Meeting of the Group of Governmental Experts of the High Contracting Parties to the CCW on Lethal Autonomous Weapons Systems
Statement by the United States Delegation
As delivered by Shawn Steene, Senior Force Planner, U.S. Department of Defense
Geneva, August 27, 2018
Thank you to the Chair for his excellent leadership and for other delegations for their thoughtful comments and working papers. The good discussion that we’ve had, including valuable contributions by military and technical experts, reaffirms our view that the CCW is the right forum to have these discussions.
The law of war provides a robust and coherent system of regulation for the use of all weapons, including weapons with autonomous functions. For example, the U.S. Department of Defense reviews the legality of all weapons that it acquires for consistency with international humanitarian law.
Therefore, it is not necessary or desirable at this time, to define LAWS. However, it is useful to develop a common understanding of the concepts involved.
As the working paper from Finland and Estonia pointed out, the distinctions between “automated” and “autonomous” functions are not clear cut.
Similarly, there is no clear technological separation point between systems that are “autonomous” and “fully autonomous.”
Autonomy is fundamentally a tool. It is a tool that militaries can use to better ensure that a weapon system achieves the military effects intended by the commander. As stated in our working paper, the use of “smart” weaponry with autonomous functions has increased the degree of control that States exercise over the use of force. Of course, humans cannot maintain complete control over weapons at all times. Once a bullet leaves a gun, the rifleman ceases to have control over that bullet. Autonomy is a way extending human control beyond the time a munition is deployed. The use of technology, such as sensors and artificial intelligence, allow personnel to set the parameters for when, where, and how force is deployed. This means that commanders are more likely to achieve the military effects that they intend and that autonomy can enhance human control over the use of force.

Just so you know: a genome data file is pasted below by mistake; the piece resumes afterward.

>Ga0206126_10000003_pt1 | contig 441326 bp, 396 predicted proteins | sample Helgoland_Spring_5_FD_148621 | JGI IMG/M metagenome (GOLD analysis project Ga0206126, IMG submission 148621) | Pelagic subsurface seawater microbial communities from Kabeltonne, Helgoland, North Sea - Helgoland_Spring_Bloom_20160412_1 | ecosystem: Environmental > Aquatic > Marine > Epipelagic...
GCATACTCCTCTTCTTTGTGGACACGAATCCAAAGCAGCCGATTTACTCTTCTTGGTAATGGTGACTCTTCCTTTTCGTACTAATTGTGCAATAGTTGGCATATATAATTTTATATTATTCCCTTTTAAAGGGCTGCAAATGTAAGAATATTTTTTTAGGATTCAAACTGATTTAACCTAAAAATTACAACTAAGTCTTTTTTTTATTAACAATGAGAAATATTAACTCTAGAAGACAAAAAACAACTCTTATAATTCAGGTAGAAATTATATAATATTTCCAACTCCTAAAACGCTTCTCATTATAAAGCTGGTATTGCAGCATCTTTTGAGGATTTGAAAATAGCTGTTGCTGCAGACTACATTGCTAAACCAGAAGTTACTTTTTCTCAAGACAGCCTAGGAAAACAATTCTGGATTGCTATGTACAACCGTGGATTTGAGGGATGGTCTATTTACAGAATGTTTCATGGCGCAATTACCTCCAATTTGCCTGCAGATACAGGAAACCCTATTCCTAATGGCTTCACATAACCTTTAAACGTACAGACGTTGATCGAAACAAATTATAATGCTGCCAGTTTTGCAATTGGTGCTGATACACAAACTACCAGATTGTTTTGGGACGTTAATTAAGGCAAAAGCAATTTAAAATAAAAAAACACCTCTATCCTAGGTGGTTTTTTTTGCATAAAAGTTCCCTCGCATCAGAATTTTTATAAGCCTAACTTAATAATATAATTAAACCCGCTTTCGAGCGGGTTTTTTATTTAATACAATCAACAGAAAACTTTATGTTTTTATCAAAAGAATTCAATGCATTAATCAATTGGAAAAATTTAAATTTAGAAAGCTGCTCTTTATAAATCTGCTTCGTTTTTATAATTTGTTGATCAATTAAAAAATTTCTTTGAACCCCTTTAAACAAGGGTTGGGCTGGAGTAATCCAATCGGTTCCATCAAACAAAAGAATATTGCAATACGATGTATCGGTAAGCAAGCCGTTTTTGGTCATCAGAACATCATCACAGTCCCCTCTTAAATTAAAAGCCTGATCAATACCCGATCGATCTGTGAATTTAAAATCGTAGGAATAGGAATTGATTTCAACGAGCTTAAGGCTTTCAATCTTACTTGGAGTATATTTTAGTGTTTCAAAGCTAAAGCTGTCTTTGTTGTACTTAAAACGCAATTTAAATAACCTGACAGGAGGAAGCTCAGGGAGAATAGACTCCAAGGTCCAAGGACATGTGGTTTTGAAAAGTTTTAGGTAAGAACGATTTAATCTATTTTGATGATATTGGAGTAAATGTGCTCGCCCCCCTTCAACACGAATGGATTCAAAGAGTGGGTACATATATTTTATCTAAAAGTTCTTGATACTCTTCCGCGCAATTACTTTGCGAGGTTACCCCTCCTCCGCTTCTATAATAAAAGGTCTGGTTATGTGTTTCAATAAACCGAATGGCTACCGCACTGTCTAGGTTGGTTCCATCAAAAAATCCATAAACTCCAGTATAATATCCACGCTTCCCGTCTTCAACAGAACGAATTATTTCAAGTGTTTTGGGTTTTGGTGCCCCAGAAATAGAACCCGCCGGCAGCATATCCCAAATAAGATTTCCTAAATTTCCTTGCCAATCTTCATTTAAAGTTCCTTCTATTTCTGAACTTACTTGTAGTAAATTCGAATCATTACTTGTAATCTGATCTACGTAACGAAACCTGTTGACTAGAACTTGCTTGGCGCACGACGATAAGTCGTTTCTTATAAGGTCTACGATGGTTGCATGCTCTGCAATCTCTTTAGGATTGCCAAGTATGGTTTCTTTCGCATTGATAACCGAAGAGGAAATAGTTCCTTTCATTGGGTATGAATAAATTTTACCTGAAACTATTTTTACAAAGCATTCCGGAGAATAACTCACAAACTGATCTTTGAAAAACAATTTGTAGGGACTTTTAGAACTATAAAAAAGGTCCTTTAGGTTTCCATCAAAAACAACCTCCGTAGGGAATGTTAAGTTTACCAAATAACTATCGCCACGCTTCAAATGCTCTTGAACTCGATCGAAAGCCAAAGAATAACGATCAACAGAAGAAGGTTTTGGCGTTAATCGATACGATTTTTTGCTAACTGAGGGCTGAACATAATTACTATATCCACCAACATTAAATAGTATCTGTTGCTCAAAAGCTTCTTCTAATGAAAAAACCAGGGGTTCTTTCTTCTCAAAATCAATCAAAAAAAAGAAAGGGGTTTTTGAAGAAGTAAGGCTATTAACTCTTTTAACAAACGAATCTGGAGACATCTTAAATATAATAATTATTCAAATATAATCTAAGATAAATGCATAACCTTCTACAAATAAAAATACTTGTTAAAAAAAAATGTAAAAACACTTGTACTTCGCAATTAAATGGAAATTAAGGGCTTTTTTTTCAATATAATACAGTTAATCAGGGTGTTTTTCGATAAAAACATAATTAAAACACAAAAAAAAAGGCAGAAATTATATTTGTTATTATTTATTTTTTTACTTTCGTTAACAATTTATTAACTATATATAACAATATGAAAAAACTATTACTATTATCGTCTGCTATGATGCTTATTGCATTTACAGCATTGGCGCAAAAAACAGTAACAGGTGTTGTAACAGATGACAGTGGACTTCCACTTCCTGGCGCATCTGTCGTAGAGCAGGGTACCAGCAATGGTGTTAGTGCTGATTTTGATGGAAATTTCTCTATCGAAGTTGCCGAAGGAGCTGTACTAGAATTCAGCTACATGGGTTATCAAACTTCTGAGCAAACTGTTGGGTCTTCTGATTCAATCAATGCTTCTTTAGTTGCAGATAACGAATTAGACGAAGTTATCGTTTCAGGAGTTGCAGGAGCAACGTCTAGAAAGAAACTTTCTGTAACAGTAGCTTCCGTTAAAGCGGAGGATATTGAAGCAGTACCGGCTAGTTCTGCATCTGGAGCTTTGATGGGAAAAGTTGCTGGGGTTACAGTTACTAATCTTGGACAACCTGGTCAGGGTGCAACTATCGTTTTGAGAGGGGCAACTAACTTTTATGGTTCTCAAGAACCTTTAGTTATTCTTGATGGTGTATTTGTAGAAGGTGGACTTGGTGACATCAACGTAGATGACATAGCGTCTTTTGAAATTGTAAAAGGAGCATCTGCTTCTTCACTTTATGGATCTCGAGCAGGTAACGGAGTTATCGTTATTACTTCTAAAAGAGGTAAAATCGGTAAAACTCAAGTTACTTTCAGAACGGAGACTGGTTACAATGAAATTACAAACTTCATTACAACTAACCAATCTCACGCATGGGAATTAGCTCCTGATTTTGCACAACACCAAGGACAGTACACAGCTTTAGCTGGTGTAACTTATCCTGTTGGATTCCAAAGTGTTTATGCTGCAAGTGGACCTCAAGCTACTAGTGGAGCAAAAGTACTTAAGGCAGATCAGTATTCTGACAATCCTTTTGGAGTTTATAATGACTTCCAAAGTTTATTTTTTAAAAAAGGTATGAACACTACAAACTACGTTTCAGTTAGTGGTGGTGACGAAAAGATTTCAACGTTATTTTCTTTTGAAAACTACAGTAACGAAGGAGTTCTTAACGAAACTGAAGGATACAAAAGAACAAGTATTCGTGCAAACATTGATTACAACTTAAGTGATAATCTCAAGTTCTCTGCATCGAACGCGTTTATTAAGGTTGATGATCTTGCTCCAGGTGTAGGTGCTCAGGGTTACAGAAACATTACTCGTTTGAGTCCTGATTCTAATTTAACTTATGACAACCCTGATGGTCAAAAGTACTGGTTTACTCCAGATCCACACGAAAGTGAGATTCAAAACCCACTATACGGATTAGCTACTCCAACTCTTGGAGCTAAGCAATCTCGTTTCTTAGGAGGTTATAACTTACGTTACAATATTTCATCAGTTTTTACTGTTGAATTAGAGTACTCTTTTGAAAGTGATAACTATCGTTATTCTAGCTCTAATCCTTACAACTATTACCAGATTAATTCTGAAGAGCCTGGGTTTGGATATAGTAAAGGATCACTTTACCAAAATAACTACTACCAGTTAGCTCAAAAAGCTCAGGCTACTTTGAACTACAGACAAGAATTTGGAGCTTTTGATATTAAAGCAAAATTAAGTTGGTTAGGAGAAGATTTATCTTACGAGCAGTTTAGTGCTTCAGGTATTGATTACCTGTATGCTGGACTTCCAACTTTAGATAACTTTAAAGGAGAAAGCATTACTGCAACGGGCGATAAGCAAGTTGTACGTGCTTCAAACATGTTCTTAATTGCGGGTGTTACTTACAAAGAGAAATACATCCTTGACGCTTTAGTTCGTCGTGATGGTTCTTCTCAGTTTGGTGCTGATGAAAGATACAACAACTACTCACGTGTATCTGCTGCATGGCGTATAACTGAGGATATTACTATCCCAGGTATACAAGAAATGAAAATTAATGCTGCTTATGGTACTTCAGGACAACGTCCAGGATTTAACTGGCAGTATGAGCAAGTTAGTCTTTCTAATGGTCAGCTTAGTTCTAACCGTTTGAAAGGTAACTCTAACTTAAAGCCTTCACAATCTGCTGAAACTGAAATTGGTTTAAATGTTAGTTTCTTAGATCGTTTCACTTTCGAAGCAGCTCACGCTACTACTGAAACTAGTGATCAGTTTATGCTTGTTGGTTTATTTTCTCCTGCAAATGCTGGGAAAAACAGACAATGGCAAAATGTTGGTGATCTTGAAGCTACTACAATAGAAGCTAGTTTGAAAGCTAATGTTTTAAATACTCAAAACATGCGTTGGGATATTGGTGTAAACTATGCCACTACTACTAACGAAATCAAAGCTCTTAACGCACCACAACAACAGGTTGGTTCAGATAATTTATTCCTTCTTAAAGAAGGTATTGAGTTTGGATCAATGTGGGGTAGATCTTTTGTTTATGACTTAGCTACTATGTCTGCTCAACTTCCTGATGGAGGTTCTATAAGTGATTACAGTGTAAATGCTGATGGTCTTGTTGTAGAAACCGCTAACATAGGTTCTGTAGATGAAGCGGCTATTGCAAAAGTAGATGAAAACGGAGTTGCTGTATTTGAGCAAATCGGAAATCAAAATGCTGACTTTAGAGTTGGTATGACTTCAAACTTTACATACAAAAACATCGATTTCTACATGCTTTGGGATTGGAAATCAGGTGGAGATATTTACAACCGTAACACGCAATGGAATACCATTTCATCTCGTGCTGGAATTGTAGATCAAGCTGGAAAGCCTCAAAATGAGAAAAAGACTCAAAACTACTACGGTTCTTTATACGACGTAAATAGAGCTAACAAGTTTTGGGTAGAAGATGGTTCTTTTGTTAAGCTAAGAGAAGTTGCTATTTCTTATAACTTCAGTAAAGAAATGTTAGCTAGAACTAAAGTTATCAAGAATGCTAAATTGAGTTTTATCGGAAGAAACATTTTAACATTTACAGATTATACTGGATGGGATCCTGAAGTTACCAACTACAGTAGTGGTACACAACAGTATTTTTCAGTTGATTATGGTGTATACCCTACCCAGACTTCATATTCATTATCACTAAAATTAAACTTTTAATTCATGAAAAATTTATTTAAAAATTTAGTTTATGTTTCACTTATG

With respect to characterization of lethal autonomous weapons, and the use of autonomy in the functions that relate to selecting and engaging targets, we would emphasize that autonomy in the these functions is not inherently problematic and should not be stigmatized. LAWS should not be defined with the purpose of banning or stigmatizing LAWS or emerging technologies. As we noted in our working paper for the April session, and in the expert discussion this morning, these technologies have potential humanitarian and safety benefits.
Perhaps more important than specific characteristics, context is important with respect to the legality and ethics of employing weapon systems, including weapon systems that use autonomy in functions like selecting and engaging targets.
A given weapon can be used lawfully and legitimately in one operational context, but not in another.
Thus, it is important to consider the processes that ensure that weapons are used lawfully and ethically. These include: testing and evaluation and legal reviews in development; training of personnel and the establishment of doctrine for the proper use of such weapons; and strategy, policy, and rules of engagement.
Moreover, regardless of the specific characteristics of the weapon system, it is essential to ensure that force is being used to effectuate the intention of commanders and the operators of weapon systems. Practical steps should be taken to ensure that an appropriate level of human judgement can be exercised over the use of force and to reduce the risk of unintended engagements.
In general, this requires that rigorous testing under realistic conditions be applied to weapons that make use of autonomy in critical functions relating to the use of force – particularly target selection and weapon release.
It also requires that the human commanders and operators are properly trained on that system’s performance and understand the doctrine for its proper use.